Warren: Congress should remove funding cap for small business aid in coronavirus bill

Warren: Congress should remove funding cap for small business aid in coronavirus bill
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Sen. Elizabeth WarrenElizabeth WarrenHillicon Valley: Subpoenas for Facebook, Google and Twitter on the cards | Wray rebuffs mail-in voting conspiracies | Reps. raise mass surveillance concerns On The Money: Anxious Democrats push for vote on COVID-19 aid | Pelosi, Mnuchin ready to restart talks | Weekly jobless claims increase | Senate treads close to shutdown deadline Democratic senators ask inspector general to investigate IRS use of location tracking service MORE (D-Mass.) said Wednesday that Congress should eliminate the cap on total aid for small businesses impacted by the coronavirus.

Warren, in a string of tweets, said "raising the cap" to provide more in total aid was a first step but didn't go far enough given the concern from employers that the pool of money will run out.

"Small businesses across America are facing collapse. But the program Congress created to help them stay afloat & keep workers on payroll has too little money and too much confusion. We need a new law to fix the program and eliminate the cap on total relief – immediately," Warren tweeted. "Every small business that qualifies should get the help they need, period. We should provide an absolute guarantee."

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Her call to remove the funding cap comes after Congress passed a $2.2 trillion relief package late last month that included $349 billion in loans — that, depending on their use, could turn into forgivable grants — for small businesses.

The program, known as the Paycheck Protection Program, has seen a high level of interest from business owners as the coronavirus outbreak has caused firms in almost all sectors of the economy to scale back or close altogether.

Administration officials and lawmakers say they believe more funding will be needed to cover the number of applications. The Treasury Department has requested an extra $250 billion, which would bring the total for the Paycheck Protection Program to $600 billion.

Senate Majority Leader Mitch McMcConnell (R-Ky.) said on Tuesday that he will try to pass the bill by unanimous consent or voice vote as soon as Thursday. It's unclear if Democrats, or fiscal hawks within his own conference, will allow the bill to move that quickly.

McConnell started a "hotline" for the additional funding on Wednesday morning, a move that requests senators inform leadership if they will object to the bill's passage. The procedural tactic could give Senate leaders a count on how many senators are considering objecting.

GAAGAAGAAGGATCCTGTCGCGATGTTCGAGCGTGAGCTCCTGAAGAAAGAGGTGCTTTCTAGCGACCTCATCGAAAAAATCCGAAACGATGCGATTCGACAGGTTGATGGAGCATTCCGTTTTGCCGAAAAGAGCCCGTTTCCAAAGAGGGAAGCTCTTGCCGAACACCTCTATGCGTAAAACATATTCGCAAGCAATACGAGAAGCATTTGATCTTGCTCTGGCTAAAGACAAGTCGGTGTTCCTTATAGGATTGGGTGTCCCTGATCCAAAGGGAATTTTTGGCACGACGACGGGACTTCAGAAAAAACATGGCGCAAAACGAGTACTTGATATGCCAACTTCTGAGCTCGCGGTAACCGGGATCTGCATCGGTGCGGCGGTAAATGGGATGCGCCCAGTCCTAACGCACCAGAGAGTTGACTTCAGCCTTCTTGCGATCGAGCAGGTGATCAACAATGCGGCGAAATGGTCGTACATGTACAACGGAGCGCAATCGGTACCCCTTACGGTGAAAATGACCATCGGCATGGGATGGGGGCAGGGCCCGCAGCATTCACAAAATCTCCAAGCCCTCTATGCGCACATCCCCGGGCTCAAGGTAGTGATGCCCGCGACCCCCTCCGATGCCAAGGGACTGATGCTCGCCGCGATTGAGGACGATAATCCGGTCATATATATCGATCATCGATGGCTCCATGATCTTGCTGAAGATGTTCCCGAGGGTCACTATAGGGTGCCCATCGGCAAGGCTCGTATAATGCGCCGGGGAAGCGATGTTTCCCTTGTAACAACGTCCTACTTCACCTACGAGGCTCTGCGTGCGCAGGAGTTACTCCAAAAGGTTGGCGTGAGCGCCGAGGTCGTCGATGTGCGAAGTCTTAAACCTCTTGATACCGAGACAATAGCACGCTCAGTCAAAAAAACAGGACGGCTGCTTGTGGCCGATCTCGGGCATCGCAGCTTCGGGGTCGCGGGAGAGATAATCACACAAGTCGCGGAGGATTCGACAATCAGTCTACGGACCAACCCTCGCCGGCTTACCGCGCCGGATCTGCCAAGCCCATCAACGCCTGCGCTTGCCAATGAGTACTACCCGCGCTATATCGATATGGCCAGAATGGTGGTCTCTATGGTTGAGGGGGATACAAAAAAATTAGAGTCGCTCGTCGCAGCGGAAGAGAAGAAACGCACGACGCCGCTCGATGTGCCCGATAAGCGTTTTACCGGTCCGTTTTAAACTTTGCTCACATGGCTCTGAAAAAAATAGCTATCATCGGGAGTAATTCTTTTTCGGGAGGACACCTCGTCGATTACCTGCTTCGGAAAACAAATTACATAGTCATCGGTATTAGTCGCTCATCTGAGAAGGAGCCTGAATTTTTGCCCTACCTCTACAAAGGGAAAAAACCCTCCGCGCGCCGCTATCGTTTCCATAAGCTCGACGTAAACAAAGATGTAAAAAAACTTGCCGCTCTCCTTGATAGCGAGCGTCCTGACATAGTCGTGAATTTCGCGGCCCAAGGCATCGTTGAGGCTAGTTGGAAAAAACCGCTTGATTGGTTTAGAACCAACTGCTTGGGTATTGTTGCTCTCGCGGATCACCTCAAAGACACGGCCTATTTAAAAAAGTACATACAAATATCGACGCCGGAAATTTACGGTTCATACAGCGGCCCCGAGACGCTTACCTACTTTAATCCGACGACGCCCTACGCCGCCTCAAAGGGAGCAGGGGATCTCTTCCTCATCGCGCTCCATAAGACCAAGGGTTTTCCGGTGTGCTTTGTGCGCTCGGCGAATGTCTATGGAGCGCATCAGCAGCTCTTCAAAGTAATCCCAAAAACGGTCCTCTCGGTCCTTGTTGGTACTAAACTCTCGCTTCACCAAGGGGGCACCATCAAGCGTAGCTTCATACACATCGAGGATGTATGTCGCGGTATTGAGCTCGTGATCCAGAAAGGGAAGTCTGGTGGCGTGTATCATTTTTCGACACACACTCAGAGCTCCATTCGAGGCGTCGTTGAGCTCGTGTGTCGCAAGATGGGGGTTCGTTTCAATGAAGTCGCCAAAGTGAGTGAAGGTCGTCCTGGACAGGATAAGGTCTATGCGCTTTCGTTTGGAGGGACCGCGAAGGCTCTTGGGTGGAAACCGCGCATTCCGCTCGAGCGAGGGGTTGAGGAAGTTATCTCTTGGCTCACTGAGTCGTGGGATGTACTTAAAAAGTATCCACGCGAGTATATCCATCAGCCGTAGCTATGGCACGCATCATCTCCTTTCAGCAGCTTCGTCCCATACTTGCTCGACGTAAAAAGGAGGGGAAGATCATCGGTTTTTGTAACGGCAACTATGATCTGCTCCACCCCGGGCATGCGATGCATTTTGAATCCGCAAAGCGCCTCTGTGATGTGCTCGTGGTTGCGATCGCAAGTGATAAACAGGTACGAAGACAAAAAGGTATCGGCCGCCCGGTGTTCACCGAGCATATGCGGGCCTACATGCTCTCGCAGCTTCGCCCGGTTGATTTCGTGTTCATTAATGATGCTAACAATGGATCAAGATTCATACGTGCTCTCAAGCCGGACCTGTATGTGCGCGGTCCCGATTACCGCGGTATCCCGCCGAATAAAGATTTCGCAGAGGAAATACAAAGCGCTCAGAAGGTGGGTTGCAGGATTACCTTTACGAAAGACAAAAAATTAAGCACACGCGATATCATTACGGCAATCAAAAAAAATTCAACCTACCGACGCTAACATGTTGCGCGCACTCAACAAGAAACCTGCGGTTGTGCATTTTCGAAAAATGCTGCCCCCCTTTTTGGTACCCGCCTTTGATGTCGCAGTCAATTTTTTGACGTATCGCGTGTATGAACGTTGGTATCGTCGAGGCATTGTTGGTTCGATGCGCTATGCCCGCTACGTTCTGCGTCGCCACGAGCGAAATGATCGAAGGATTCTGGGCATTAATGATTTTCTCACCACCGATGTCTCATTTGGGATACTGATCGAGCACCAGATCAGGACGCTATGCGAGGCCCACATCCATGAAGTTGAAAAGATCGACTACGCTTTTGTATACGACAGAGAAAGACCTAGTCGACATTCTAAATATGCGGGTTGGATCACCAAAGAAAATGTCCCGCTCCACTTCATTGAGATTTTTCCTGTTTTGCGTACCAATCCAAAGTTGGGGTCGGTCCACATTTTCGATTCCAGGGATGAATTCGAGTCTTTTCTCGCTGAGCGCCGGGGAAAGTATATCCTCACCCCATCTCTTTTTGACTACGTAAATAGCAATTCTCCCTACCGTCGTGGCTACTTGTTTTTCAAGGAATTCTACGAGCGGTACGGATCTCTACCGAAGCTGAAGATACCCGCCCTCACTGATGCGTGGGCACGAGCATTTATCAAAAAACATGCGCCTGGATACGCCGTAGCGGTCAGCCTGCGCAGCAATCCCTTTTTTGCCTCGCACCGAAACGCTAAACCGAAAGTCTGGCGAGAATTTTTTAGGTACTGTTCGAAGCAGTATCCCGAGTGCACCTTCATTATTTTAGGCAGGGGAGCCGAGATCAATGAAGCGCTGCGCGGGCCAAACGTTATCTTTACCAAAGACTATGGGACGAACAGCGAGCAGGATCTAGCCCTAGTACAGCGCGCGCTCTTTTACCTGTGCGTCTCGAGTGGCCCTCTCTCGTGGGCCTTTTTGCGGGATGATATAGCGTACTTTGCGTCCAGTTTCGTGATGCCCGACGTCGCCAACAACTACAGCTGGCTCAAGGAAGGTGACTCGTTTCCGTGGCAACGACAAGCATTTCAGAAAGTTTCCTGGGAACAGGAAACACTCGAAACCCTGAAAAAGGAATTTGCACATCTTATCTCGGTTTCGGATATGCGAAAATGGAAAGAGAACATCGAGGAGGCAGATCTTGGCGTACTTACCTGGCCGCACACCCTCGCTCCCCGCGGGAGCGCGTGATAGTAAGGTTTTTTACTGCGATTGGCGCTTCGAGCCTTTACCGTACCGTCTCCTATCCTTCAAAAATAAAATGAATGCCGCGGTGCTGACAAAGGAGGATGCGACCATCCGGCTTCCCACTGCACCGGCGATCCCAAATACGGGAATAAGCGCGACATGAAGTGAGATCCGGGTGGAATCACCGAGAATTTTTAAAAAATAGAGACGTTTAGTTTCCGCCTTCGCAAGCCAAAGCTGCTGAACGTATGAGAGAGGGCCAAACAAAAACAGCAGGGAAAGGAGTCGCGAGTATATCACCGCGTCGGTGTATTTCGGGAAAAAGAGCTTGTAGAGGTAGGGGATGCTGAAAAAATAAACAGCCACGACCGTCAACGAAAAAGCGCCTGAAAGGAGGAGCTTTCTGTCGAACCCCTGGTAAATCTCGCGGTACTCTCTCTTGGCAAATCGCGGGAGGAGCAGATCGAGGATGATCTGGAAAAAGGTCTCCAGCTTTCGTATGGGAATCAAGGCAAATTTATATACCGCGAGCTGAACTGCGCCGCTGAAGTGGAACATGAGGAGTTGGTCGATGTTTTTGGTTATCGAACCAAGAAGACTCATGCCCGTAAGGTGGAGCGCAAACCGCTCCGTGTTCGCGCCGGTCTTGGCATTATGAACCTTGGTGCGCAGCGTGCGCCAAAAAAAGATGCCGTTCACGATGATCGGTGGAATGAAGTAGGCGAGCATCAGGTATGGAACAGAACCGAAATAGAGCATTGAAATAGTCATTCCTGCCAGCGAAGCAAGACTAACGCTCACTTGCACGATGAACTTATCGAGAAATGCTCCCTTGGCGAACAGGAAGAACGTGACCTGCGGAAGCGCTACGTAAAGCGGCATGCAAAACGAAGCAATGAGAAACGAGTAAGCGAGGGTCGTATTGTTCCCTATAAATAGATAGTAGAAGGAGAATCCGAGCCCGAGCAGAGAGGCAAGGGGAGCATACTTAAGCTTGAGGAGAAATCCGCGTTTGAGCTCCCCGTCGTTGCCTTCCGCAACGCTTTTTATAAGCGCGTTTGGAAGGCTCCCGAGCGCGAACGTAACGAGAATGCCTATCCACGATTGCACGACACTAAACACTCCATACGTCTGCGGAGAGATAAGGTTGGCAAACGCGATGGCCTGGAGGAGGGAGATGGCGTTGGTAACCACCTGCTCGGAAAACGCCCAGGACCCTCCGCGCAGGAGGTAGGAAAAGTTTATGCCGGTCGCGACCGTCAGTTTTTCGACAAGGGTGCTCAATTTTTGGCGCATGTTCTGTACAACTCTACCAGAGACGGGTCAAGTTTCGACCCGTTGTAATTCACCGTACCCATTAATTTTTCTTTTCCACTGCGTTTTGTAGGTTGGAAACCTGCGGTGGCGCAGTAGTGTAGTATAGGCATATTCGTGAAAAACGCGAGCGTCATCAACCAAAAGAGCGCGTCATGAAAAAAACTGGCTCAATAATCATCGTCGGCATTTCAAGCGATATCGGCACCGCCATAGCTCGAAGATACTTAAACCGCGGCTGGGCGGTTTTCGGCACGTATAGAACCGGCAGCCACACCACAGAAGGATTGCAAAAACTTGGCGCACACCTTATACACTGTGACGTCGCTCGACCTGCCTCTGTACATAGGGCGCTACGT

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Senate Minority Leader Charles SchumerChuck SchumerPelosi slams Trump executive order on pre-existing conditions: It 'isn't worth the paper it's signed on' 3 reasons why Biden is misreading the politics of court packing Cruz blocks amended resolution honoring Ginsburg over language about her dying wish MORE (D-N.Y.) and House Speaker Nancy PelosiNancy PelosiPelosi slams Trump executive order on pre-existing conditions: It 'isn't worth the paper it's signed on' On The Money: Anxious Democrats push for vote on COVID-19 aid | Pelosi, Mnuchin ready to restart talks | Weekly jobless claims increase | Senate treads close to shutdown deadline Trump signs largely symbolic pre-existing conditions order amid lawsuit MORE (D-Calif.) want hundreds of billions of dollars for hospitals, state and local governments and food assistance included within the new small business measure.

Sen. Sheldon WhitehouseSheldon WhitehouseThe Hill's Morning Report - Sponsored by Facebook - Trump previews SCOTUS nominee as 'totally brilliant' Feinstein 'surprised and taken aback' by suggestion she's not up for Supreme Court fight Hillicon Valley: Murky TikTok deal raises questions about China's role | Twitter investigating automated image previews over apparent algorithmic bias | House approves bill making hacking federal voting systems a crime MORE (D-R.I.) on Tuesday accused McConnell of trying to "jam" Democrats, adding that Schumer should "stay strong."

"McConnell’s latest stunt to jam Chuck SchumerChuck SchumerPelosi slams Trump executive order on pre-existing conditions: It 'isn't worth the paper it's signed on' 3 reasons why Biden is misreading the politics of court packing Cruz blocks amended resolution honoring Ginsburg over language about her dying wish MORE on SBA $$$ without even talking to him is a lousy way to run a Senate," he tweeted.

The small business program had a rocky rollout, including confusion about the requirements for applying for the federal aid and a surge in applications that threatened to overwhelm the system.

Warren in her tweets said Congress needs to simplify the Paycheck Protection Program, and the administration should tell businesses that they will get assistance if they are eligible.

"If anyone has any doubts about what needs to be done, just ask some small business owners. Millions of them have been put through hell over the past two weeks as they scrambled to try to get access to the money they desperately need," she said.